Susanne: In 2017, on holiday on the Ritten near Bolzano, after mum had been to the spa after our winter hike together and I still had some energy left over, I borrowed snowshoes from the hotel for the first time – and walked and walked, on little paths in the woods, a bit along the closed ski run, on the winter hiking trail, Elliot had just as much fun as I did, only I probably sweated more than he did. . Tired and happy, we returned to the hotel. That day was the beginning of my passion for snowshoeing. We climbed a little over 500 meters of altitude – the desire was awakened!

Training and working with dogs

Susanne: Elliot got used to the snowshoes very quickly. He knew the poles from hiking, he knew how to stay in front of or behind me on the trail, and hunting is prohibited everywhere anyway. It took me a lot of time and training, but I think it’s absolutely necessary. In the forest, people and dogs stay on the trails and don’t disturb the animals that live there. Otherwise, you can run free if you behave well and listen to the boss.

A dog on the edge of the wilderness, leaving a trail of snow, an image that makes us think about the impact of winter sports on wildlife.
As the dog looks off into the distance, the footprints in the snow are a reminder that when snowshoeing with a dog, one must be mindful of the needs of wildlife.

Susanne: If you attach the flexi leash to the hip belt of your backpack, your hands are free – provided that the rascal respects the end of the leash and doesn’t make any other motivated jumps that catapult you into the next snowdrift!

See above, rules of behavior don’t hurt 😉. In the meantime, this has become a good solution for us when free running is not possible – be it mountain or snowshoe hiking. However, I always carry a short leash with me.

Susanne: Elliot got used to the snowshoes very quickly. He knew the poles from hiking, he knew how to stay in front of or behind me on the trail, and hunting is prohibited everywhere anyway. It took me a lot of time and training, but I think it’s absolutely necessary. In the forest, people and dogs stay on the trails and don’t disturb the animals that live there. Otherwise, you can run free if you behave well and listen to the boss.

A dog on the edge of the wilderness, leaving a trail of snow, an image that makes us think about the impact of winter sports on wildlife.
As the dog looks off into the distance, the footprints in the snow are a reminder that when snowshoeing with a dog, one must be mindful of the needs of wildlife.
A dog on the edge of the wilderness, leaving a trail of snow, an image that makes us think about the impact of winter sports on wildlife.
As the dog looks off into the distance, the footprints in the snow are a reminder that when snowshoeing with a dog, one must be mindful of the needs of wildlife.

Susanne: If you attach the flexi leash to the hip belt of your backpack, your hands are free – provided that the rascal respects the end of the leash and doesn’t make any other motivated jumps that catapult you into the next snowdrift!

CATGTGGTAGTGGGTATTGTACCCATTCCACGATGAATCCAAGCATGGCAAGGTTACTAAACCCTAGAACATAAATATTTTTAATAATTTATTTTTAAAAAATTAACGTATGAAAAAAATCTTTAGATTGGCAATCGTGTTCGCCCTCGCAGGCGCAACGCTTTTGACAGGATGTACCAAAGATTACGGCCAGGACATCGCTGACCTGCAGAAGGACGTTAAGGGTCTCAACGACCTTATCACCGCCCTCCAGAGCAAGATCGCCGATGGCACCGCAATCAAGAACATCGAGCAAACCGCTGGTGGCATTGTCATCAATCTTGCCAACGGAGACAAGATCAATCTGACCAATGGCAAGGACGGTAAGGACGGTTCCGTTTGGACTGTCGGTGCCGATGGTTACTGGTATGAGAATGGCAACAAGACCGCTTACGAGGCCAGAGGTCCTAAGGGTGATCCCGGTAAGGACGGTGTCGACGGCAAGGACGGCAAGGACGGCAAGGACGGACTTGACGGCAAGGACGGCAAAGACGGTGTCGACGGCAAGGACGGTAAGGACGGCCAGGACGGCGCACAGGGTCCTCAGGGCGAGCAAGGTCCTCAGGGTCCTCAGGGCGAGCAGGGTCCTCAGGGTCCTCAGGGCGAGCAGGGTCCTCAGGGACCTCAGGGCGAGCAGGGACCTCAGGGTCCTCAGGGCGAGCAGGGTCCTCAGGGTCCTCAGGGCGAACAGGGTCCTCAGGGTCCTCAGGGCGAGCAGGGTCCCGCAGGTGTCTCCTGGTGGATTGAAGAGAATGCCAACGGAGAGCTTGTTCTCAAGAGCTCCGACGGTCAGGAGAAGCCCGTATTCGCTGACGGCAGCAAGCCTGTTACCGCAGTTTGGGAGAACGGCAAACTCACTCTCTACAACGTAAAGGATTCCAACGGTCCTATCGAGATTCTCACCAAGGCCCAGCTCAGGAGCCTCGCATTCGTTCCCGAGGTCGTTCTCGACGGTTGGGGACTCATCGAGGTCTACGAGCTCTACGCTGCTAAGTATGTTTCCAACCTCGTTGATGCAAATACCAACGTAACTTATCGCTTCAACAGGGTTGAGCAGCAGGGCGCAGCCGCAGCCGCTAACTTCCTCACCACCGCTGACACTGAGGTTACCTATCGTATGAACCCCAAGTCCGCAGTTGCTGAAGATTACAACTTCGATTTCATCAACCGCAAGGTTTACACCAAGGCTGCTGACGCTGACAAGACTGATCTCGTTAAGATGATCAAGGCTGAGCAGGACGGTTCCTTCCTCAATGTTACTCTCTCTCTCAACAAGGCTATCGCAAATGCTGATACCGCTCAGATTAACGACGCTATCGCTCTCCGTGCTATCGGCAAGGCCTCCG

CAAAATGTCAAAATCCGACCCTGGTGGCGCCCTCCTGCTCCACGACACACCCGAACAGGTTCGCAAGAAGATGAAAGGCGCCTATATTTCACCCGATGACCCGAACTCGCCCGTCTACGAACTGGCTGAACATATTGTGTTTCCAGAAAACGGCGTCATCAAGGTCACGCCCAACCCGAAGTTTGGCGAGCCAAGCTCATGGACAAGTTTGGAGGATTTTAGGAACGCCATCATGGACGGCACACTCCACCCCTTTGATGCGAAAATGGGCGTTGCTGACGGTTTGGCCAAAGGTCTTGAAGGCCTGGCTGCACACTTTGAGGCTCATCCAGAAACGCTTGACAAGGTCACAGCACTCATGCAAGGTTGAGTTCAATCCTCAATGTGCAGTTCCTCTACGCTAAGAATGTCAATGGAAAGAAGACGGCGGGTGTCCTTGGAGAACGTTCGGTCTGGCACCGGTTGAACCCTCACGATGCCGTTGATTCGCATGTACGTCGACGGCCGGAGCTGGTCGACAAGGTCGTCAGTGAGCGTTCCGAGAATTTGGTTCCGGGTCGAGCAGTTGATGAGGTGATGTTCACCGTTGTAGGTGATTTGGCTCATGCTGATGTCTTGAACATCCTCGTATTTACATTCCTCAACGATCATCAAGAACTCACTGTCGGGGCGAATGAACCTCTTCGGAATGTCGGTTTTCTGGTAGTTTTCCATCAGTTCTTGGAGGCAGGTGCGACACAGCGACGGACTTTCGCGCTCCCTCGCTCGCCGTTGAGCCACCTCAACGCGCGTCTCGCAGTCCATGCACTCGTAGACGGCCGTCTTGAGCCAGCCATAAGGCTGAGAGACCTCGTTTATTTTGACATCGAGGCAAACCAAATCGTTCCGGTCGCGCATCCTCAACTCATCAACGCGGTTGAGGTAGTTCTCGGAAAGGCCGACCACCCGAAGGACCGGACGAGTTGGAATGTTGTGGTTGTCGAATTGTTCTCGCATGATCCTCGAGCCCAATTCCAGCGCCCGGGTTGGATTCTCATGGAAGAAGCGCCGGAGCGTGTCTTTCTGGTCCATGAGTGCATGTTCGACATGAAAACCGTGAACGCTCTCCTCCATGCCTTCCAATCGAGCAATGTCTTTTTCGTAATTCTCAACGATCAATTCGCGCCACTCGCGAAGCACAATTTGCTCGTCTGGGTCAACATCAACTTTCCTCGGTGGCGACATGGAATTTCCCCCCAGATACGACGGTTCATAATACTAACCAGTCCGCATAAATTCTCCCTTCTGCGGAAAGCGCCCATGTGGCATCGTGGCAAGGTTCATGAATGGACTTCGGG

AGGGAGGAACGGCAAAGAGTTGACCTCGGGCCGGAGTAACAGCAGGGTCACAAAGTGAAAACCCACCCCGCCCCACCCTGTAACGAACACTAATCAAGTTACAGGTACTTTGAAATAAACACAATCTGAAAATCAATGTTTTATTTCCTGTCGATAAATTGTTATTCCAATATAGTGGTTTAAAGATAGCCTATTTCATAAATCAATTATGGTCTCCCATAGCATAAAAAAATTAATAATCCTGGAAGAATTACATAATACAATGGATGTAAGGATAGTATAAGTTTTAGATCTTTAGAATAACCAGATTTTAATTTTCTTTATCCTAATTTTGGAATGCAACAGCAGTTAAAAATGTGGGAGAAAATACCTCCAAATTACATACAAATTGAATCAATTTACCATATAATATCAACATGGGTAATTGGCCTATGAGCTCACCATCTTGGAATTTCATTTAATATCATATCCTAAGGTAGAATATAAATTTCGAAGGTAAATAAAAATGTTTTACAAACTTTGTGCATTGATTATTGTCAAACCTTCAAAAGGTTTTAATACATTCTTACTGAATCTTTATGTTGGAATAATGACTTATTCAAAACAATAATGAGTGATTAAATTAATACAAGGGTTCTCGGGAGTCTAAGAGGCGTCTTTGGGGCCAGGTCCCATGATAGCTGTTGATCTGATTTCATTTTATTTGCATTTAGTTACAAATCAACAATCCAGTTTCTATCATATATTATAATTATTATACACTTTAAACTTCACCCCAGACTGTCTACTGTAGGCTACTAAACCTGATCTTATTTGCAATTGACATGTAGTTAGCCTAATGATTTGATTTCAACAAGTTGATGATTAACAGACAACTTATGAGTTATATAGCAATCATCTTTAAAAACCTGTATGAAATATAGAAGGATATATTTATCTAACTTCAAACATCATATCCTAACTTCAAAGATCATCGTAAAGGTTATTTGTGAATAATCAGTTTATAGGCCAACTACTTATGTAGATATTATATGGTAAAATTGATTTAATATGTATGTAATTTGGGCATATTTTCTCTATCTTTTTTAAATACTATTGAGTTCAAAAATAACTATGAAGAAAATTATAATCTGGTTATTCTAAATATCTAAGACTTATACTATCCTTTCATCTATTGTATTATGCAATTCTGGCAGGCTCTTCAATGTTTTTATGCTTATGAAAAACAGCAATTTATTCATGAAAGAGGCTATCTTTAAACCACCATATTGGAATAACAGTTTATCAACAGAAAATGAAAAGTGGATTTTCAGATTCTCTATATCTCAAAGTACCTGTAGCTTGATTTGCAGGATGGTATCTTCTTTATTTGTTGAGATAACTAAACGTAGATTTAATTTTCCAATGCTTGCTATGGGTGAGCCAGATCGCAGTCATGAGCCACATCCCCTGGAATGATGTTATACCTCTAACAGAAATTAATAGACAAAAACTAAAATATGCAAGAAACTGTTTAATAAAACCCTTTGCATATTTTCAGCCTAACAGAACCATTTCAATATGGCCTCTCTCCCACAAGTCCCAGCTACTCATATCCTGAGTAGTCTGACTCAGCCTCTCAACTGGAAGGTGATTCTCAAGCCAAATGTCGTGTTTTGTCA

See above, rules of behavior don’t hurt 😉. In the meantime, this has become a good solution for us when free running is not possible – be it mountain or snowshoe hiking. However, I always carry a short leash with me.

In the snow: the right equipment for dog and owner

Elmar: What equipment do you think is essential when you go out in the snow with your dogs?

Susanne: Even on longer snowshoe hikes, I always carry the usual hiking equipment for the dog: water, a bowl, a few dog biscuits as a reward, a snack or an extended snack for longer hikes, and the first aid kit for humans and dogs is always with me anyway. Muzzles are usually required for gondolas or public transportation, and a comfortable harness that the dog cannot slip out of is just as practical, whether in a chairlift or on steep rocky steps when the dog needs a helping hand. The “dog with a handle” has often proven its worth – for example, when a high-spirited furry friend is stuck in deep snow 😉.

Depending on the temperature and wind, the furry nose gets its winter coat. So far, my furry friends don’t have a long, thick coat, but enough undercoat to be able to walk without a coat when the temperature is comfortable.

Elmar: What equipment do you think is essential when you go out in the snow with your dogs?

Susanne: Even on longer snowshoe hikes, I always carry the usual hiking equipment for the dog: water, a bowl, a few dog biscuits as a reward, a snack or an extended snack for longer hikes, and the first aid kit for humans and dogs is always with me anyway. Muzzles are usually required for gondolas or public transportation, and a comfortable harness that the dog cannot slip out of is just as practical, whether in a chairlift or on steep rocky steps when the dog needs a helping hand. The “dog with a handle” has often proven its worth – for example, when a high-spirited furry friend is stuck in deep snow 😉.

Depending on the temperature and wind, the furry nose gets its winter coat. So far, my furry friends don’t have a long, thick coat, but enough undercoat to be able to walk without a coat when the temperature is comfortable.

Care and comfort for dogs on snow tours

Elliot on a snow-covered peak with a summit cross in the background.
A summit meeting of a special kind: Elliot enjoys the successful ascent while his four-legged companion explores the surroundings.